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Title: The role of lamin A and emerin in mediating genome organisation
Author: Godwin, Lauren Sarah
Awarding Body: Brunel University
Current Institution: Brunel University
Date of Award: 2010
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The nuclear matrix (NM) is proposed to be a permanent network of core filaments underlying thicker fibres, present regardless of transcriptional activity. It is found to be both RNA and protein rich; indeed, numerous important nuclear proteins are components of the structure. In addition to mediating the organisation of entire chromosomes, the NM has also been demonstrated to tether telomeres via their TTAGGG repeats. In order to examine telomeric interactions with the NM, a technique known as the DNA halo preparation has been employed. Regions of DNA that are tightly attached to the structure are found within a so-called residual nucleus, while those sequences forming lesser associations produce a halo of DNA. Coupled with various FISH methodologies, this technique allowed the anchorage of genomic regions by the NM, to be analysed. In normal fibroblasts, the majority of chromosomes and telomeres were extensively anchored to the NM. Such interactions did not vary significantly in proliferating and senescent nuclei. However, a decrease in NM-associated telomeres was detected in quiescence. Since lamin A is an integral component of the NM, it seemed pertinent to examine chromosome and telomere NM-anchorage in Hutchinson-Gilford Progeria Syndrome (HGPS) fibroblasts, which contain mutant forms of lamin A. Indeed, genome tethering by the NM was perturbed in HGPS. In immortalised HGPS fibroblasts, this disrupted anchorage appeared to be rescued; the implications of this finding will be discussed. This study also suggested that telomere-NM interactions are aberrant in X-linked Emery-Dreifuss Muscular Dystrophy (X-EDMD), which is caused by mutant forms of emerin, another NM-associated protein. The positioning of selected genes in control and X-EDMD cell lines was examined in un-extracted nuclei using 2D and 3D FISH. Subtle shifts in the organisation of these genes were detected in diseased cells; however, their expression levels remained unaltered. Furthermore, in order to examine the architectural integrity of the nuclear lamina in lamin A and emerin mutant cell lines, scanning electron microscopy (SEM) was employed. This work revealed that such structures were indeed compromised in disease. The findings presented in this thesis highlight the importance of lamin A and emerin in mediating the organisation of the genome and taken together, promote the hypothesis that dysfunctional NM dynamics may well contribute to disease pathology.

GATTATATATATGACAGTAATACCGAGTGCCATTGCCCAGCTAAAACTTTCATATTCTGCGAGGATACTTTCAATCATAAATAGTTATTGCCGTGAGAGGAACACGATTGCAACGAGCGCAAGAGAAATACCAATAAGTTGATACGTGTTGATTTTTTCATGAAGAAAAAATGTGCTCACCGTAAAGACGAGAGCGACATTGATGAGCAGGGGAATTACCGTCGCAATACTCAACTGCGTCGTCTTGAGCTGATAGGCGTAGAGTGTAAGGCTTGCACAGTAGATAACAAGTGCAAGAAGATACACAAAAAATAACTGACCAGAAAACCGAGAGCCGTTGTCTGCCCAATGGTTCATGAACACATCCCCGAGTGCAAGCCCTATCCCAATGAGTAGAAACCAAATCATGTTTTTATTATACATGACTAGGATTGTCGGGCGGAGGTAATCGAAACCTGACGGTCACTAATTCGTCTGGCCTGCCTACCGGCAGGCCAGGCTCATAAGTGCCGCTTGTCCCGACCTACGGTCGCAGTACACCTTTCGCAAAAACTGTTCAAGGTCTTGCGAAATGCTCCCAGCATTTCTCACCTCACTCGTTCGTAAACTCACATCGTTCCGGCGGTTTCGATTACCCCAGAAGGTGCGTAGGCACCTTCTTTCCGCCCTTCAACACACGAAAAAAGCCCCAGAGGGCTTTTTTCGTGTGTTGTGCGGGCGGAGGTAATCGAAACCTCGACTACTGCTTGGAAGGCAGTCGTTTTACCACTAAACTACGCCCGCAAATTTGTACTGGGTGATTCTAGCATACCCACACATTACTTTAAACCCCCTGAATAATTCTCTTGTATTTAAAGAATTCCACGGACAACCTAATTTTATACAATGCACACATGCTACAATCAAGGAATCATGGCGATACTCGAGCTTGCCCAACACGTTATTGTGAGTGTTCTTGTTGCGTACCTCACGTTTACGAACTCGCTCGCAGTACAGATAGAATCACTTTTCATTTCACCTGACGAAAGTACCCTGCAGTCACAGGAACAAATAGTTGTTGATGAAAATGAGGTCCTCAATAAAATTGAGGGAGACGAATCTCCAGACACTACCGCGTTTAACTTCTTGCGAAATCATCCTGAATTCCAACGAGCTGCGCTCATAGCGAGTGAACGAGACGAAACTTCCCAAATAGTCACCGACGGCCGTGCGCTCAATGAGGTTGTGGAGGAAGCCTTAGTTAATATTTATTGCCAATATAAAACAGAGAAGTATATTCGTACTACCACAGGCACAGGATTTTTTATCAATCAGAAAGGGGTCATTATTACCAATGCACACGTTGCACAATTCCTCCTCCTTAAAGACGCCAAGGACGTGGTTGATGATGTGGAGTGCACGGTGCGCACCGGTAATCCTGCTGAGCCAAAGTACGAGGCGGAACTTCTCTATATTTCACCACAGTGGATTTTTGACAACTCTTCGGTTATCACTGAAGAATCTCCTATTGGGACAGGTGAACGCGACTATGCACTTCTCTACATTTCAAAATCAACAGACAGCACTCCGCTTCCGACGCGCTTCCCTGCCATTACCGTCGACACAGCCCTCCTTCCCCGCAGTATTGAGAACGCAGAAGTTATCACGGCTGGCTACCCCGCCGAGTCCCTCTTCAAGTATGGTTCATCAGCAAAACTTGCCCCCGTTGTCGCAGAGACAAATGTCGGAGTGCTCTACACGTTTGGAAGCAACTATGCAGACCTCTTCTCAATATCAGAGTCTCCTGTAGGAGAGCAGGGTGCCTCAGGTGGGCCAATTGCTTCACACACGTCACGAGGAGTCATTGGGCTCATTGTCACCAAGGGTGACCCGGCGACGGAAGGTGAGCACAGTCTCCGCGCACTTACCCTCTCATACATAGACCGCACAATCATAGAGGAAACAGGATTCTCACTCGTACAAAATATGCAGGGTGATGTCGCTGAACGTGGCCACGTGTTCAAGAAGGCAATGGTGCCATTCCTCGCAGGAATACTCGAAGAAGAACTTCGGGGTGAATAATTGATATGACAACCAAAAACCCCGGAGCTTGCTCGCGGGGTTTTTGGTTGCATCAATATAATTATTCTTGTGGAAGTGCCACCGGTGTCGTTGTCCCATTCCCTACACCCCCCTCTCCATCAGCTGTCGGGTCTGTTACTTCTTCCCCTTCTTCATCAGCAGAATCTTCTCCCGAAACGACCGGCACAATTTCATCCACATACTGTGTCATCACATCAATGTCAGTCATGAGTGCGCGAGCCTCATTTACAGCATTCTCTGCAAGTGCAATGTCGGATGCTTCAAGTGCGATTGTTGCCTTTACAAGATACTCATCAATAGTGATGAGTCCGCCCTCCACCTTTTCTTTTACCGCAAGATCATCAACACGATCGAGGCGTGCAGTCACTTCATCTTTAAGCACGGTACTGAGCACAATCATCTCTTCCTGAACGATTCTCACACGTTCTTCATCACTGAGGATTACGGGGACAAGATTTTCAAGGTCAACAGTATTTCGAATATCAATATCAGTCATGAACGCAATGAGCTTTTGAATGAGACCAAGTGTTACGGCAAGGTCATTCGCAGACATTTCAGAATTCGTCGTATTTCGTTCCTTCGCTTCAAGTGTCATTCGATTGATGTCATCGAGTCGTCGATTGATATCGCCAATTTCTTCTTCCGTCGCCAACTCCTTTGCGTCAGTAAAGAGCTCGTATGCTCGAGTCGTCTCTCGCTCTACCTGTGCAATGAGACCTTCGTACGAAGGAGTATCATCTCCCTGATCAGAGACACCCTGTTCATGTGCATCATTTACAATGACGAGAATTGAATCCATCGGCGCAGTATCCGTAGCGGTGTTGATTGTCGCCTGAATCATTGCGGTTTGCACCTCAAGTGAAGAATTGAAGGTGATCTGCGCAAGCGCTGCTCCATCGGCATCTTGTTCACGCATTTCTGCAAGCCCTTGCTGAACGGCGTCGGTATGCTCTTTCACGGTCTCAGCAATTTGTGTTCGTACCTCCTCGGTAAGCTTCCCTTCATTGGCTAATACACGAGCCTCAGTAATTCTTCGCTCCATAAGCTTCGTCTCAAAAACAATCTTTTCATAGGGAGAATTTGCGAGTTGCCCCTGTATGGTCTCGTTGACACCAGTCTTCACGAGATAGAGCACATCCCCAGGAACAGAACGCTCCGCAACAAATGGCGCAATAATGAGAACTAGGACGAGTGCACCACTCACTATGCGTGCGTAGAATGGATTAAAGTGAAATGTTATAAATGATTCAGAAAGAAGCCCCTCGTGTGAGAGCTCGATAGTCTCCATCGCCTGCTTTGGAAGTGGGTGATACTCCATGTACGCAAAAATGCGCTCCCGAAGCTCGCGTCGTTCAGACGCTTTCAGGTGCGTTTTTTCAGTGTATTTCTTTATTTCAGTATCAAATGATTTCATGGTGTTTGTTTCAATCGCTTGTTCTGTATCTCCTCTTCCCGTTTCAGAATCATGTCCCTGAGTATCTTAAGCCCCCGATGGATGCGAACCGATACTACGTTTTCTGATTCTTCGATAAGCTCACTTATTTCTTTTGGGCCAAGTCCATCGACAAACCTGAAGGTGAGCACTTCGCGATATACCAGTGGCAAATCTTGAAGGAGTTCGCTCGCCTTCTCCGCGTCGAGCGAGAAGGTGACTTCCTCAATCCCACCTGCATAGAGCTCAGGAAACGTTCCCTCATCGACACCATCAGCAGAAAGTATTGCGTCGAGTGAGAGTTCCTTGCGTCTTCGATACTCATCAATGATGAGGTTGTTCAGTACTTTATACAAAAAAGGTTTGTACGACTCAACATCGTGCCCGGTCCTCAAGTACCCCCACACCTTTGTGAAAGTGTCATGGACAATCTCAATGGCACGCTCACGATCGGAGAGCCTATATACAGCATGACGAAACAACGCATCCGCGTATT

Supervisor: Bridger, J.; Kill, I. Sponsor: EU FP6 Programme (Eurolaminopathies) ; Brunel University ; Progeria Research Fund
Qualification Name: Thesis (Ph.D.) Qualification Level: Doctoral
EThOS ID:  DOI: Not available
Keywords: Nuclear matrix ; Nuclear lamina ; Hutchison Gilford Progeria Syndrome ; X-Linked emery dreifuss muscular dystrophy